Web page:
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From the Associate Director of Admissions: Tips to Strengthen Your Asset Management Application

Emily Whitehouse provides guidance for candidates applying to join the Class of 2022.

With a little less than one month left before the January 13 application deadline, I’m sure many of you are in the midst of working on your application to the Asset Management program. You may have questions about specific elements of the application and how to present your candidacy to the Admissions Committee.

Earlier this month, my colleague Laurel Grodman and I hosted an online Asset Management application tips event. During this session, we offered some insights into our review process and walked the audience through each component of the application. Watch the following clips from the event to hear our advice on how to approach specific components of the application:

If you couldn’t join us live, you may find it helpful to view the full recording.

In addition to the application tips event, we have also hosted several small-group, online Q&A sessions allowing us to connect with applicants in a more intimate setting. Based on the engaging conversations I’ve had with many of you, and the questions our team has received in recent weeks, I’d like to provide responses to the three questions I most often hear when speaking to prospective students.  

Whom should I ask to write my letters of recommendation?

Most of you are early-career candidates, coming directly from undergrad or just a year or two out. For you, we would like to see one letter from someone who can attest to your academic abilities and one letter from someone who can speak to your professional performance. If you’ve been in the workforce for a few years, we would prefer to see both letters come from current and former supervisors.

It’s important to know that we’re more interested in the content of the recommendation, not your recommender’s title. Choose recommenders who can speak to who you are as a person and shed light on your performance and potential.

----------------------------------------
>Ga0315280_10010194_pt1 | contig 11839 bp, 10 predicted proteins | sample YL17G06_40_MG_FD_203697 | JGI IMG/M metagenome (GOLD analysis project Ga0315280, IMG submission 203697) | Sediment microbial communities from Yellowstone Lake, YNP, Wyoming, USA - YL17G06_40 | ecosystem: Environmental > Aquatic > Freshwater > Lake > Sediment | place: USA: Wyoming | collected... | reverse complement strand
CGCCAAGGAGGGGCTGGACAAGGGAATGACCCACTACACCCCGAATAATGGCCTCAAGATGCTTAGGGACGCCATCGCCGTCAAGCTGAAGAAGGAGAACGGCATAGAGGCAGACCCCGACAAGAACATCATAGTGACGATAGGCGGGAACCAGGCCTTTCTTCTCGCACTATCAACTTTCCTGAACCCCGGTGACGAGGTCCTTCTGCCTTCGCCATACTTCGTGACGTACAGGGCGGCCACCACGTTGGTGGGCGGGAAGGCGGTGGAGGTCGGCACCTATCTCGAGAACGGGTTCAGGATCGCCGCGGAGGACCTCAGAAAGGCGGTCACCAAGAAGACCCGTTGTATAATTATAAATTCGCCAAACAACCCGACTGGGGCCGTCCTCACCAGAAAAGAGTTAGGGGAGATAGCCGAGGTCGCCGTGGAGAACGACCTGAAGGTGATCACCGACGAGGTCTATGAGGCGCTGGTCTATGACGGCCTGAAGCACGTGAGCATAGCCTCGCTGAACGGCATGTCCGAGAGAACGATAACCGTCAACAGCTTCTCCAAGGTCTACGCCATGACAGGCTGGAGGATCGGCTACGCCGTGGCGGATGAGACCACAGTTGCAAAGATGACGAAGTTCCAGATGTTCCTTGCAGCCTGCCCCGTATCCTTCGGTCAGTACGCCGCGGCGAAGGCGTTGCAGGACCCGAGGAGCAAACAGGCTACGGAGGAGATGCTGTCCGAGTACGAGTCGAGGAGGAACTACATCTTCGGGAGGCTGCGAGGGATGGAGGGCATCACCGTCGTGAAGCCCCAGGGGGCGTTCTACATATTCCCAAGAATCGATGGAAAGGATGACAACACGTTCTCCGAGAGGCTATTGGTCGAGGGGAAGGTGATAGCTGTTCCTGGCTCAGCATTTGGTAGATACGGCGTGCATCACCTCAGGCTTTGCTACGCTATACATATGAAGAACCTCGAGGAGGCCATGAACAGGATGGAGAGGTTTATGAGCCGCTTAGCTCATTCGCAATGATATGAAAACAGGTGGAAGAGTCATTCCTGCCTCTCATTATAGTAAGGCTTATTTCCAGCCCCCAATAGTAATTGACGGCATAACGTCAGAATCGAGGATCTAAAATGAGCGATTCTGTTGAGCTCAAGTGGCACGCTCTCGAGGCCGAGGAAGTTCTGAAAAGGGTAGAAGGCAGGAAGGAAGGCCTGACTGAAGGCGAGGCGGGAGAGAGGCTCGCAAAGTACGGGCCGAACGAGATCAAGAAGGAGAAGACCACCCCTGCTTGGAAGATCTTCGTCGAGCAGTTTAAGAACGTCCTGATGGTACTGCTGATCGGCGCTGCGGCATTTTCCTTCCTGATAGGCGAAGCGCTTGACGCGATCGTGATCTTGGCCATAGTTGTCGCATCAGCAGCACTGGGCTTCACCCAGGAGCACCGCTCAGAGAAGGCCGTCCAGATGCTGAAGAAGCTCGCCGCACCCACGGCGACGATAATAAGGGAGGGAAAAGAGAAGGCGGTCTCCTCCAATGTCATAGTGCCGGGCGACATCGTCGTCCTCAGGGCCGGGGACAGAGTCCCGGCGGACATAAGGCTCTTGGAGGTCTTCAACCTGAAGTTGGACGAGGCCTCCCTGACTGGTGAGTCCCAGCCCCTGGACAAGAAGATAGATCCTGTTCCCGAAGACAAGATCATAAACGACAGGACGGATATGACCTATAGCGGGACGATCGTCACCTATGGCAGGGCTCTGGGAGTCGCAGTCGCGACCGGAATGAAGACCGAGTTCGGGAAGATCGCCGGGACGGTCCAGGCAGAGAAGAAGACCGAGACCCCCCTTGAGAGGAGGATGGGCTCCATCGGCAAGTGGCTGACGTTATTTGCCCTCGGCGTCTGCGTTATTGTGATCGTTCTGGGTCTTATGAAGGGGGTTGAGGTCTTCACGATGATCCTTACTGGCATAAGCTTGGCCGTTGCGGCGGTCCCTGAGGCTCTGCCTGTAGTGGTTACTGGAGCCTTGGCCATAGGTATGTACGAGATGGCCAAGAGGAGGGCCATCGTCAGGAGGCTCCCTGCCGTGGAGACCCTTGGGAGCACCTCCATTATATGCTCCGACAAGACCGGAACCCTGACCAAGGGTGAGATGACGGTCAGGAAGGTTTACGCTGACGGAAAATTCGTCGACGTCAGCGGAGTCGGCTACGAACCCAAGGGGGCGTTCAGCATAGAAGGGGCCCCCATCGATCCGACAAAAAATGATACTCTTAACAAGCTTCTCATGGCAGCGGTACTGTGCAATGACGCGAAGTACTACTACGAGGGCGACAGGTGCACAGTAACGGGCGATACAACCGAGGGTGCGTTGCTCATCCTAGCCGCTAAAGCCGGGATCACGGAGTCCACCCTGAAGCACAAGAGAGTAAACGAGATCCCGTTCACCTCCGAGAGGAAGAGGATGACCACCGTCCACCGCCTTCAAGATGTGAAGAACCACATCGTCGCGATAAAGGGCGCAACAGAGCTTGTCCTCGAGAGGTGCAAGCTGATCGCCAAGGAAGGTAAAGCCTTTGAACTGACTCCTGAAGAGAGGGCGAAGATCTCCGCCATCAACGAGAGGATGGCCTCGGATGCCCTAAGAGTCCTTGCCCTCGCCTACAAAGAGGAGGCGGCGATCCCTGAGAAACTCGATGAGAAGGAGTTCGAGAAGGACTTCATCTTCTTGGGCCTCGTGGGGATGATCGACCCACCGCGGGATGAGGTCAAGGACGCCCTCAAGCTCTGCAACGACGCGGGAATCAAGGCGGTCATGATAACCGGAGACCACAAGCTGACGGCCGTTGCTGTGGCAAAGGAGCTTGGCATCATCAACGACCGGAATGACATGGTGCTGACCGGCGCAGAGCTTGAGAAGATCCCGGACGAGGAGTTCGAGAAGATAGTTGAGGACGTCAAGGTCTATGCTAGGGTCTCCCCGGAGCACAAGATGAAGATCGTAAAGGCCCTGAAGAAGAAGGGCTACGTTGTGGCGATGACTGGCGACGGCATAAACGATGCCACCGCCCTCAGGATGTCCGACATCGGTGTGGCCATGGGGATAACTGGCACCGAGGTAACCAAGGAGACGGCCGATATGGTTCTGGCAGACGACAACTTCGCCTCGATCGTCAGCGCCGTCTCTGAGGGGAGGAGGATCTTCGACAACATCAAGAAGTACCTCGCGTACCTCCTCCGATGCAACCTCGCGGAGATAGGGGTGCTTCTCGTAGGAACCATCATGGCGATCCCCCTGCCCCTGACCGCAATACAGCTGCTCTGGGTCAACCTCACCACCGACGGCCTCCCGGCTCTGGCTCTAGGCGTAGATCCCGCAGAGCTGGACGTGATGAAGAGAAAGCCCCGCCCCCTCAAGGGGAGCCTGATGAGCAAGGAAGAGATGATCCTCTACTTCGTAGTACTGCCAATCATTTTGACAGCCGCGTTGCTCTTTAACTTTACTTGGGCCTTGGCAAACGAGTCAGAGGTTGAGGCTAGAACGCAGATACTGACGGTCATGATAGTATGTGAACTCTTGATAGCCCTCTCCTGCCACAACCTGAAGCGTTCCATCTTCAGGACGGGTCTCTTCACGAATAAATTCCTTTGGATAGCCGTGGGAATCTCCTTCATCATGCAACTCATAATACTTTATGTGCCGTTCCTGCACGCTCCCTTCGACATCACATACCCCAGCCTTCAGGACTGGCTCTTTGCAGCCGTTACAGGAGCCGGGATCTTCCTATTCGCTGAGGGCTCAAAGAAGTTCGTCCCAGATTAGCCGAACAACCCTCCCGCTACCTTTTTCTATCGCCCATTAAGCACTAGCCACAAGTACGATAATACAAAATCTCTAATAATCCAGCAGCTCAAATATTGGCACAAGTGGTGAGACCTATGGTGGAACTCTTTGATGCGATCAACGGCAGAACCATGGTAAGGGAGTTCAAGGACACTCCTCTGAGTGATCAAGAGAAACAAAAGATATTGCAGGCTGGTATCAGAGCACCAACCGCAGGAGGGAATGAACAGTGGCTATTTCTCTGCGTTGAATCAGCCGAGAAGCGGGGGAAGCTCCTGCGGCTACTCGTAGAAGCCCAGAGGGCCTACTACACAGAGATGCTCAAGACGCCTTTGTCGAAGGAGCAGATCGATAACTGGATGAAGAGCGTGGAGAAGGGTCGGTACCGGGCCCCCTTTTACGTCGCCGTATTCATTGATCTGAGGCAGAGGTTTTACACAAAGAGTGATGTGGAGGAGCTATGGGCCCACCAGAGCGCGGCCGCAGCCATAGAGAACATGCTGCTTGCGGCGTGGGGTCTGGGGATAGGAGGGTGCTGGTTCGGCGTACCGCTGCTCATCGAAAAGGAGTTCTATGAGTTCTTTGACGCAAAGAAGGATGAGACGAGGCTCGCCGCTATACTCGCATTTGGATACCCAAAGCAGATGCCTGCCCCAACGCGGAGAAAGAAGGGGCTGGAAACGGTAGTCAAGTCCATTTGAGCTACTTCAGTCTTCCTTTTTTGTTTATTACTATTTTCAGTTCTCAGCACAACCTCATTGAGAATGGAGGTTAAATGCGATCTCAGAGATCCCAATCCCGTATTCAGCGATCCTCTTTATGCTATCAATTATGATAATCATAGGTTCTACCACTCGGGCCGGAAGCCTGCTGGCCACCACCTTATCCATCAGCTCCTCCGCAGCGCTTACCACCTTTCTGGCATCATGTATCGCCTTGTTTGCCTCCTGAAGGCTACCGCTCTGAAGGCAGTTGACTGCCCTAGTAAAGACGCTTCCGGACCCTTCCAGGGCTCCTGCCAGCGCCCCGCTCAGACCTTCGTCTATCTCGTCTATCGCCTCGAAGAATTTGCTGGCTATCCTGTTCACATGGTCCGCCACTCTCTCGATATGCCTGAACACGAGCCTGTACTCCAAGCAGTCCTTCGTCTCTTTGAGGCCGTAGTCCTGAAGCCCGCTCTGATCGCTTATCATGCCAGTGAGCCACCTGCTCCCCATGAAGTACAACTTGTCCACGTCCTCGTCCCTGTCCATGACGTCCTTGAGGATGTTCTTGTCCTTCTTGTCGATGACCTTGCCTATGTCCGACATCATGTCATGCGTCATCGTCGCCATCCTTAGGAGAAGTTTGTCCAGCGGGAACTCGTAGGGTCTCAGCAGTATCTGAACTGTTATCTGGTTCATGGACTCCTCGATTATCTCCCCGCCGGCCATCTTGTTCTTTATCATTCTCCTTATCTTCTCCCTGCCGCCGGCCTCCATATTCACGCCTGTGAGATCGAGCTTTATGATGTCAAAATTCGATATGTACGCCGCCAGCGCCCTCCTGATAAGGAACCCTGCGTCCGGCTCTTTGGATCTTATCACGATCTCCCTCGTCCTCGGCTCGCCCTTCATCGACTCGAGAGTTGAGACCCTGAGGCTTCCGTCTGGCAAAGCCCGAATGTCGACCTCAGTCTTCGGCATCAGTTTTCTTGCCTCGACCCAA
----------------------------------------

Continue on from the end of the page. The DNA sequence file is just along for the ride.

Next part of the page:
I’m concerned about my test score/GPA/lack of experience. Should I even bother applying?

The Admissions Committee will take a holistic view of your application. There is no one application component we weigh more heavily than the others. We’re interested in understanding your academic preparedness, the impact you have had in your personal and professional life, how you hope to succeed and lead in the industry, and your ability to be a positive and engaged Yale community member.

If you wish you brush up on certain skills or retake your GMAT or GRE exam, you’re welcome to do so after the application deadline. We cannot guarantee that information we receive after the application deadline will be included in our evaluation, but we will do our best to consider new information when possible.

What is the best way to make myself and my application stand out?

There’s no need to do anything extraordinary to get our admissions committee to notice you. What makes someone stand out can be vastly different from candidate to candidate. The key is to remain your true self throughout the process! 

My advice is to focus on putting forth a factual, clear, and cohesive application. Your application should tell the story of who you are and communicate your interest in the program you’re applying for. You want your story to be seamless—don’t leave the committee with unanswered questions. If you think the committee might have a question about a gap year, a rough semester, a professional decision you’ve made, etc., please use the Optional Information section to provide context or explanation.

I hope these tips help you to put the finishing touches on your application and present your best candidacy. If you have further questions, we hope you’ll attend one of our upcoming admissions events or email us.



Emily Whitehouse
Associate Director for Admissions, Management Master’s Programs
Yale School of Management
PO Box 208200 l 165 Whitney Avenue
New Haven, CT 06520
T: 203-436-4299